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It may be that Samuel Butler’s bold novelistic call for religious liberation, the kind of sexual freedom that Forster championed, in these early novels, is not really what he cared about at all?That is the thesis of Moffat’s book, which can be read as an attempt to renew Forster’s pertinence by recasting him as a fighter in a different liberation struggle, one that has not yet won complete success.
Kermode writes that his fiction is almost “evangelical” in its obsession with “the choice to be made between winning salvation and backsliding,” and notes that critics often relate this quality to Forster’s descent from the Clapham Sect—a group of rich London evangelicals who were prominent in the early nineteenth-century campaign to abolish slavery.
Forster preserves his ancestors’ concern with salvation, but he reverses their definition of it.
Truth counts, Truth does count.”Forster speaks in the voice of Bunyan’s Valiant-for-Truth, and the truth he preaches is that of the body: “love is of the body; not the body, but of the body. the misery that would be saved if we confessed that! Over the last hundred years, the primacy of the body and of sexual desire became an article of psychological, medical, and commercial faith.
We have not entered paradise as a result—sexual abundance and familiarity have their discontents, though reading Forster convinces us that these are not to be compared with the discontents of scarcity and ignorance.
Creation, no longer monotonous, acclaimed him, in widening melody, in brighter radiances. Biography may have little to tell us about why a novelist writes well, but it can sometimes be helpful in understanding why a novelist writes badly.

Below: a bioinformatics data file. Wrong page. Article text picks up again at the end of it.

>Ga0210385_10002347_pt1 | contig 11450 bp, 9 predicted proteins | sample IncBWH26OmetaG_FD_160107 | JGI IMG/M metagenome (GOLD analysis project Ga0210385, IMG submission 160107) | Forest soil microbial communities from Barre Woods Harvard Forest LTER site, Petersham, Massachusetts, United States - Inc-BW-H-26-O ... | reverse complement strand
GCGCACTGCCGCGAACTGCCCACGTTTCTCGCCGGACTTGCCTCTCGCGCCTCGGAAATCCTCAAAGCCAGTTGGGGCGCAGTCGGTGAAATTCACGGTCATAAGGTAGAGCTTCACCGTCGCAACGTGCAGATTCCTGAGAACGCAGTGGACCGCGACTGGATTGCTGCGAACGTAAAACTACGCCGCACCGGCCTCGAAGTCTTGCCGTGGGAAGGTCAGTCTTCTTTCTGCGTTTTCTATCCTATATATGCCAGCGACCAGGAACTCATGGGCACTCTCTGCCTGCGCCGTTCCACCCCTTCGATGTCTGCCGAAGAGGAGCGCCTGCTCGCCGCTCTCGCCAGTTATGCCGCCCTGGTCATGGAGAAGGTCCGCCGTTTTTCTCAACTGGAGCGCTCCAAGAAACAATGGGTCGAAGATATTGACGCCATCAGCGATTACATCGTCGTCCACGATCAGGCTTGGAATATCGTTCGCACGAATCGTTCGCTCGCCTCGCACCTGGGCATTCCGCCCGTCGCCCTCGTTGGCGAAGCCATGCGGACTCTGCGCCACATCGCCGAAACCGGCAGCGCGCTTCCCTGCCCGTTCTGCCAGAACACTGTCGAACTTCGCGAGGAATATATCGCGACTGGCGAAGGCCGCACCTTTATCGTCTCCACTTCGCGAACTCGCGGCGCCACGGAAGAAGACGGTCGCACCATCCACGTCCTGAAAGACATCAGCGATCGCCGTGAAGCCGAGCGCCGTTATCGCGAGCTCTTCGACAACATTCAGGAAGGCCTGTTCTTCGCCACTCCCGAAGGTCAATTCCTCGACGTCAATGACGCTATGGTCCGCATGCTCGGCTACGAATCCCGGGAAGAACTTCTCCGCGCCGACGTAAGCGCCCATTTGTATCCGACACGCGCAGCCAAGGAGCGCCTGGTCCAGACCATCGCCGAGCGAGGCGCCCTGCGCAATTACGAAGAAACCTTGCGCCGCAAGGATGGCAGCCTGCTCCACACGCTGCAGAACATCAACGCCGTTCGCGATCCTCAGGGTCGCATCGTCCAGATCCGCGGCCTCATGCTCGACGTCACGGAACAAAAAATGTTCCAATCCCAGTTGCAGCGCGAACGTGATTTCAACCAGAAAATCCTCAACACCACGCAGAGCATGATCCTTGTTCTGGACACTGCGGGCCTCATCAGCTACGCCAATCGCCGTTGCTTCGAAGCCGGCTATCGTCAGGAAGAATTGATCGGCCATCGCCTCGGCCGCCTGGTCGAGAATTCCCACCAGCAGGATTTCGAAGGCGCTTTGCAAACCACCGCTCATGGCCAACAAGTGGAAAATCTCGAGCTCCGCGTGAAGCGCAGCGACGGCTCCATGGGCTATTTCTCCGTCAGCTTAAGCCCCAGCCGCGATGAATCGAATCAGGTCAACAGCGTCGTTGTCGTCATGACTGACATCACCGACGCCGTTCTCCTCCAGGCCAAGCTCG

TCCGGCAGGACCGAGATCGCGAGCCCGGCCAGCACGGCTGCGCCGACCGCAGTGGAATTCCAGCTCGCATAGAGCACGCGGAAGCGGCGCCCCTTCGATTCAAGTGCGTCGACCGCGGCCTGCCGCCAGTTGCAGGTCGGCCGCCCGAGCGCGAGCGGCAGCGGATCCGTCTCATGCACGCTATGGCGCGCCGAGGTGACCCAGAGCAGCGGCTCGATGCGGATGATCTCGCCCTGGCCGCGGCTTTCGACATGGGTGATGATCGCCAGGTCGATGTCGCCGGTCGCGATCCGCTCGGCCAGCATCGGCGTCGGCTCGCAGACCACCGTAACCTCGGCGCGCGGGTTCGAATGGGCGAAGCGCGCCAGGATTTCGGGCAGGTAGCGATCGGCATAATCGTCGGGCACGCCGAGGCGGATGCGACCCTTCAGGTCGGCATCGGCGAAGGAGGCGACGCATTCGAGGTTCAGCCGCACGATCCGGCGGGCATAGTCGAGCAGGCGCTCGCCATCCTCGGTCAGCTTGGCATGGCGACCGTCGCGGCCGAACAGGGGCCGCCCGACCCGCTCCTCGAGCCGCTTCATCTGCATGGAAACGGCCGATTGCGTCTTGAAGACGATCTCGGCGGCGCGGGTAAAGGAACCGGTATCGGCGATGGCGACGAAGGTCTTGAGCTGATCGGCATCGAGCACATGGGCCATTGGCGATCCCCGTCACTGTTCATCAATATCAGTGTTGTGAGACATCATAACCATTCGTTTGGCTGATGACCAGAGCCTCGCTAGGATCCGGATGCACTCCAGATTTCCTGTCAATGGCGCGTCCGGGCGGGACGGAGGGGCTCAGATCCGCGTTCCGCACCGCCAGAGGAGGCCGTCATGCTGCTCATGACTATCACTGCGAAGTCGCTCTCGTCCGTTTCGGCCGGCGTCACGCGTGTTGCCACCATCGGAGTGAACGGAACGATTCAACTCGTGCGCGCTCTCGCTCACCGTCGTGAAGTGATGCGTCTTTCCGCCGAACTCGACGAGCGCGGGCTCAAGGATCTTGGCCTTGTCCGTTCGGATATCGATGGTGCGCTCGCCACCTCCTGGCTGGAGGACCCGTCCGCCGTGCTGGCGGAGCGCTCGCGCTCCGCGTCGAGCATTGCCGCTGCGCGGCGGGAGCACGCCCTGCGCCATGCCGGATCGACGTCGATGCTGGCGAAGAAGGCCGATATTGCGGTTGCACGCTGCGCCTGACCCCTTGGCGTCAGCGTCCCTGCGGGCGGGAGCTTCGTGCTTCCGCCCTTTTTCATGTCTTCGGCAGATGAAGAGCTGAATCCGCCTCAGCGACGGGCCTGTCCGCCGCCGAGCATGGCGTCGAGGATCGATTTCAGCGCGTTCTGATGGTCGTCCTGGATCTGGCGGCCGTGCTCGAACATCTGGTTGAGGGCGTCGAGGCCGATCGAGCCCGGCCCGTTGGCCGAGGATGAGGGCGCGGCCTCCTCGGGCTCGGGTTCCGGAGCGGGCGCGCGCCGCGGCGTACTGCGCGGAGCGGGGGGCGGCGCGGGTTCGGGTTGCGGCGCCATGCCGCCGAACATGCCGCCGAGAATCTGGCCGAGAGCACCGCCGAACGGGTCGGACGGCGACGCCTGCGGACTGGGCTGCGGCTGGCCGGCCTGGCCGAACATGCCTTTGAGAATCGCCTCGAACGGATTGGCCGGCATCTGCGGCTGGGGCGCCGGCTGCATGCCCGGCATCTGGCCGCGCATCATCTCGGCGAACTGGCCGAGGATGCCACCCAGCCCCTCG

So it is not insignificant, in reading such a purple passage, to learn that at the time he wrote it—in his mid-twenties—Forster actually did not know how men and women had sexual intercourse.Yet it is true that Forster never “came out” in the modern sense, and people who knew him only as a writer or public figure did not necessarily know he was gay.Only friends who had been welcomed into Forster’s full confidence were allowed to read the manuscript of , his only novel about homosexuality, which he finished in 1914 but never published.he had hurried away as if ashamed.” A few pages later, Margaret’s reflections on this erotic incompetence lead, as often happens in Forster’s fiction, into an authorial homily: Outwardly [Henry Wilcox] was cheerful, reliable, and brave; but within, all had reverted to chaos, ruled, so far as it was ruled at all, by an incomplete asceticism. For if there is one thing that separates us from Forster, it is the transformation in Western sexual mores between 1910, when was published, and 2010.Whether as boy, husband, or widower, he had always the sneaking belief that bodily passion is bad.... If Forster strikes us as quaint, in a way that his contemporaries Joyce and Woolf do not, it is not simply because of his formal conservatism, but because he shows us, in Frank Kermode’s words, “a world in which what may now seem fairly trivial sexual gestures carry a freight of irreversible significance.” As Kermode goes on to note in his brief but illuminating new study, “two stolen kisses are sufficient to sustain the plot of .” That novel appeared in 1908, just fourteen years before Joyce would show Leopold Bloom masturbating on Sandymount Strand.World War I was clearly the dividing line between these sexual epochs, but even though Forster was not yet forty when the war ended, he published only one novel after it, It was a fragment of the Tune of tunes.Nobler instruments accepted it, the clarinet protected, the brass encouraged, and it rose to the surface to the whisper of violins.This chance guess, that came so near to the truth, never developed and , which was published in 1905.In each of his first four books, Forster writes as a defender of sexual freedom and self-knowledge against the suffocating ignorance of conventional morality.This is the fight for gay liberation, and the unrecorded history Moffat alludes to in her title is the history of Forster’s homosexuality.In her preface she quotes Christopher Isherwood, shortly after Forster’s death in 1970, saying that “all those books [about Forster] have got to be re-written.